Researcher Publishes Android Browser Exploit

UPDATE: A researcher at security firm Alert Logic has published code that could be used to compromise some versions of Google’s Android Operating System. The exploit, if properly adapted, could make Android phones vulnerable to remote attacks and compromises.

UPDATE: A researcher at security firm Alert Logic has published code that could be used to compromise some versions of Google’s Android Operating System. The exploit, if properly adapted, could make Android phones vulnerable to remote attacks and compromises.

Researcher MJ Keith published a Reverse Shell Exploit that affects mobile devices running Android’s 2.0 and 2.1 operating system on November 5. The shell code takes advantage of a known vulnerability affecting WebKit, a common component of Web browsers, including the one bundled with Android, that is used to render Web page content and manage Web browsing sessions. The hole could be triggered by visiting a malicious Web site, according to a description of the hole published by Mitre.

Keith presented his findings at the HouSecCon, a Houston area security conference on November 4. In his presentation, Keith demonstrated an attack using the vulnerability, as well as attacks on common mobile applications such as the Bump sharing application. 

The exploit was patched and will not work on the latest version of Android, 2.2, but was tested and shown to work on a variety of mobile platforms running earlier versions of Android, including the Motorola Droid. Heise Security tested the code against Android phones produced by HTC and were able to crash the the bundled browser on the device, but not obtain control over the phone, according to a report by

The shell code, posted on, is hard coded to work only against a single target and was designed as a proof of concept. The vulnerability in question has been known about for months, but its impact was believed to be limited to Apple’s Safari Web browser and applications such as Epiphany and Midori that run on the Ubuntu Linux operating system. Android, which uses the same WebKit component as those applications, was discovered to be vulnerable more recently.

The security of mobile devices, and in particular Android mobile devices, has become a concern. Google’s open source operating system is a boon for handset makers and application developers, who are free to develop their own flavors of Android to run on their devices and publish applications on the Android Marketplace with few of the restrictions Apple places on its own AppStore. But Android’s growing marketshare has caught the attention of both researchers and malware developers.

Most recently, security researchers found scores of high risk security holes in one version of Android, which runs on HTC’s Droid phones. Copies of the Fakeplayer Trojan horse program, which is designed to run on Android, have also been pushed in search engine optimized Web attacks – an approach more common to the world of Windows malware than mobile devices. (Those attacks, admittedly, are mostly limited to Russia.)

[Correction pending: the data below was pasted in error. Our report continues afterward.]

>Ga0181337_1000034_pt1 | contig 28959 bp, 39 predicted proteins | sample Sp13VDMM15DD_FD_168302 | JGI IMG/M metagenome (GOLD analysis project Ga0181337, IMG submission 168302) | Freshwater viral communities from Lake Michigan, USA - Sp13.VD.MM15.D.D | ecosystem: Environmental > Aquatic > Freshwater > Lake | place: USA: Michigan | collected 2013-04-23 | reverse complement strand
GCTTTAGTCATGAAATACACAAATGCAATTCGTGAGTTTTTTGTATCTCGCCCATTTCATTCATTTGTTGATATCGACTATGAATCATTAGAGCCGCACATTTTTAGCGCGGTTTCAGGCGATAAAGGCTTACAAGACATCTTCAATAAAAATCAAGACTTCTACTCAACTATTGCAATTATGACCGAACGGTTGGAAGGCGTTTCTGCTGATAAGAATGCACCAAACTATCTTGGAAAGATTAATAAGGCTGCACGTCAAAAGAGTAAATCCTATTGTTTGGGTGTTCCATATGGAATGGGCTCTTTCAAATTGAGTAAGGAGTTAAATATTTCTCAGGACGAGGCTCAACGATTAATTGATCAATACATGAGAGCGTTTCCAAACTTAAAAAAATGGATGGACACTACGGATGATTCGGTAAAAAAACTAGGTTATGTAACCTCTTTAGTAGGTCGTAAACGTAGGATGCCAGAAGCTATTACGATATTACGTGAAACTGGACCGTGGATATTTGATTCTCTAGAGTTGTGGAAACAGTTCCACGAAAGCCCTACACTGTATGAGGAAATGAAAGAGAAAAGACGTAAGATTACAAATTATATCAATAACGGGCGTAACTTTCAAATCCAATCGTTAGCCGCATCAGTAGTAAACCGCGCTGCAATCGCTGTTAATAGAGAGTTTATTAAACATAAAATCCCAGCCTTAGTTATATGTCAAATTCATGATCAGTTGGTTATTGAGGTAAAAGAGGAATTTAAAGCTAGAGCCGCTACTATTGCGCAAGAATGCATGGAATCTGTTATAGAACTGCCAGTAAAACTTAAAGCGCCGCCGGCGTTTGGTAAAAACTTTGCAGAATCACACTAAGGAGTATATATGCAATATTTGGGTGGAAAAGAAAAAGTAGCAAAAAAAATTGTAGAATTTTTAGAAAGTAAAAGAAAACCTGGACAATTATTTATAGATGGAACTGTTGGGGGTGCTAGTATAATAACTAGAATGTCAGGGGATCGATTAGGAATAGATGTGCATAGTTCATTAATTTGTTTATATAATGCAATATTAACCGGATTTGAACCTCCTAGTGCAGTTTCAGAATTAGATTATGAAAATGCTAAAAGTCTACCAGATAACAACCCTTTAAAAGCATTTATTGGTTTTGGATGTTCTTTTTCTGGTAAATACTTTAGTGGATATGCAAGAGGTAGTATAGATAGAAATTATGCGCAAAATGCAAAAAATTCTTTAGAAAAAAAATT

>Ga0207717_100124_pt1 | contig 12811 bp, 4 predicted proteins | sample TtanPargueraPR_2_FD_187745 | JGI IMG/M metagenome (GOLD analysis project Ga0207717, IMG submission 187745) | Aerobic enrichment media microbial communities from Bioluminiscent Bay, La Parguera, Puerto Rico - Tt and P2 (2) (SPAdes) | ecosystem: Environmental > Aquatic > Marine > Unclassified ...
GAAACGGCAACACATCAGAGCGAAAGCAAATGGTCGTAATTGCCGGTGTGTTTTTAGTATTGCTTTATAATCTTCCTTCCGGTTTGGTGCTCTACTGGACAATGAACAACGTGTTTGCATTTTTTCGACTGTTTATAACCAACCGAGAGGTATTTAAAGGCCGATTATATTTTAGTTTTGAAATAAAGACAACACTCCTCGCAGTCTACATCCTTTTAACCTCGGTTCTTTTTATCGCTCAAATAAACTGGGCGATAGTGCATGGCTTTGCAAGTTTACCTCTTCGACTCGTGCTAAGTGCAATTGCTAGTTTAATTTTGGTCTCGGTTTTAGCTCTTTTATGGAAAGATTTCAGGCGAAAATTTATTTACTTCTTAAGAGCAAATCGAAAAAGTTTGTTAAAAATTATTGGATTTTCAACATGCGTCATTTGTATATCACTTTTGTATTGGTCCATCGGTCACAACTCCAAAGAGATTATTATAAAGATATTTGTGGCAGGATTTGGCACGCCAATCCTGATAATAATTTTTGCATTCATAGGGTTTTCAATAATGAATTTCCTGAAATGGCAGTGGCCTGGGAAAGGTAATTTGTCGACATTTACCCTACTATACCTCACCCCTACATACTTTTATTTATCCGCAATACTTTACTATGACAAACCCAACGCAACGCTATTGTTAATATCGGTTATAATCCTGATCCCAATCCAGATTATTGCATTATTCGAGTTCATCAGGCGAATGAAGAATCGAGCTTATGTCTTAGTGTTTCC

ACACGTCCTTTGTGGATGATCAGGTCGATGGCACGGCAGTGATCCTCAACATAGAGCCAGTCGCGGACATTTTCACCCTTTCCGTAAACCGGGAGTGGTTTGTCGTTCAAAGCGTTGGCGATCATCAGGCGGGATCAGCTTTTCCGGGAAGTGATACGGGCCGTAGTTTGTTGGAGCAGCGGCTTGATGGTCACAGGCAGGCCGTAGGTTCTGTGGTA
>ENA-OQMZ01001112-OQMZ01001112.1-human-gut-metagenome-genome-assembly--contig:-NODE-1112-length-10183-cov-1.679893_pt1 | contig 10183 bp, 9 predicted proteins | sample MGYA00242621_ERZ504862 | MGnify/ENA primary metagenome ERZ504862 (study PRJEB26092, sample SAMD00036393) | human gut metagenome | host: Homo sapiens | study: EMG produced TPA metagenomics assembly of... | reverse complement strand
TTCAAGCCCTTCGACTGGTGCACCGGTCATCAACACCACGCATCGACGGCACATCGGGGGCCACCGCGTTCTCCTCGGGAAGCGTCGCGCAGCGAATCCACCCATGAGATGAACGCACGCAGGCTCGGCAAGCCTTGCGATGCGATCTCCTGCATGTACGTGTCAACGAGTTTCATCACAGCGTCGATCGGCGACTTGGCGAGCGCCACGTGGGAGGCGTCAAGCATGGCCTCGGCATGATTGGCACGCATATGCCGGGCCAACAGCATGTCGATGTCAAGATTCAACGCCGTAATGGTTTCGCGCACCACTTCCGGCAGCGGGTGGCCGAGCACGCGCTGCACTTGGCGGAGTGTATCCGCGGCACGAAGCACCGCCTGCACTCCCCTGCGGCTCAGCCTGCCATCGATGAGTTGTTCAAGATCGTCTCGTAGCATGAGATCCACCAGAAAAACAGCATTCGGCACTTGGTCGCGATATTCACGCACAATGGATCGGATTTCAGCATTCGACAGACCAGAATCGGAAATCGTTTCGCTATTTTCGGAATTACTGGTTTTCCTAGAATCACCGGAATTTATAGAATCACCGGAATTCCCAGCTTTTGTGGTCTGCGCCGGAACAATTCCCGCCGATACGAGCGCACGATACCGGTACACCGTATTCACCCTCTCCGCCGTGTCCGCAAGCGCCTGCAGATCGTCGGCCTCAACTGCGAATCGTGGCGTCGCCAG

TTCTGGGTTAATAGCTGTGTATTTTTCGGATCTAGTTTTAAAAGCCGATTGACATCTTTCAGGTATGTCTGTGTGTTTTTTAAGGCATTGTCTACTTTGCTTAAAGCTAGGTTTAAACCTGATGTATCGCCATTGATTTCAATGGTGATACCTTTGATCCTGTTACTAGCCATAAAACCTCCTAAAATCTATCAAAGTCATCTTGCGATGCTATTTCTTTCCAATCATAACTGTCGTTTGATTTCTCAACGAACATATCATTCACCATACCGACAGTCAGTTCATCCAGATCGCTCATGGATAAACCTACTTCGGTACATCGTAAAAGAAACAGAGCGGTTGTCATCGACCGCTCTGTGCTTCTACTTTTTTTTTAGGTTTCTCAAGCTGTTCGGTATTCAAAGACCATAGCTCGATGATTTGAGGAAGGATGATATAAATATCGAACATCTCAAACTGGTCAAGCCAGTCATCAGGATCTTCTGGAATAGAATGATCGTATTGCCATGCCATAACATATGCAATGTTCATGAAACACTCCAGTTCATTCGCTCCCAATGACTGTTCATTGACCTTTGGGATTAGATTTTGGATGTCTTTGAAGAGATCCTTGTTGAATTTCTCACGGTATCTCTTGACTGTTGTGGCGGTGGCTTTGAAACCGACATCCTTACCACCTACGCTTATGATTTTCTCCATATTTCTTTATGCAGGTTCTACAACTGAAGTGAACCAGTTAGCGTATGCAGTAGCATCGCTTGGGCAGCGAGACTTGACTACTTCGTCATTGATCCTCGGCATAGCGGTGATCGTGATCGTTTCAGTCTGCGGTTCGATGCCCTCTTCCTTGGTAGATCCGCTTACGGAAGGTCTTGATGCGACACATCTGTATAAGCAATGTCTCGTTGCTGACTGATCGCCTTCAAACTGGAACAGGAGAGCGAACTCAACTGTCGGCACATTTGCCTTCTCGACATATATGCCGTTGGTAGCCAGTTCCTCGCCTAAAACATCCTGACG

The dozens of flavors of Android’s OS managed by different handset makers is beginning to become an obstacle to managing the security of the OS, also, as handset makers wait to modify Android updates to suit their own needs, delaying their dissemination.

Though the latest version of Android, 2.2, includes a fix for the vulnerability that Keith’s code exploits, only 36 percent of Android devices use 2.2, with the remainder running earlier versions, including 2.1, 1.6, or 1.5 – which either are or may be vulnerable.

In a blog post on Monday, Keith said the attack he wrote was merely a proof of concept, and just the tip of a very large iceberg of platform and application insecurity on mobile devices. His presentation included an analysis of the popular Bump sharing application, which can be used to easily transfer business contacts, photos and other data between two phones. Keith observed that the Bump application transfers that data in the clear, making it easy to intercept and read. Keith pointed out that the Bump Web site claims that exchanged data is secure during transfer, when it is not. Even more serious: it transmits the unique mobile equipment ID – or MEID- of the phone in the exchange: a serious breach of protocol that could allow a remote attacker to clone that device on a cell network. 

In an interview with Threatpost, Keith said he hadn’t made an effort to contact Bump about the insecure data transfer and MEID transmission problems. He said he was unsure where responsibility for patching the WebKit hole lies – with Google, with the carriers who own the infrastructure the phones will run on, or with the handset makers who are modifying Android for their devices.

The power of modern mobile devices and their reliance on common components that are also used by PCs provides fertile ground for hackers and cyber criminals, interested in the valuable data stored on mobile phones and similar devices. 

“Make no mistake, you are carrying a tiny Linux computer in your pocket,” he wrote. The fact that Android is vulnerable to these attacks is no secret to the hacking community, and this is often why the phones get rooted so quickly.”

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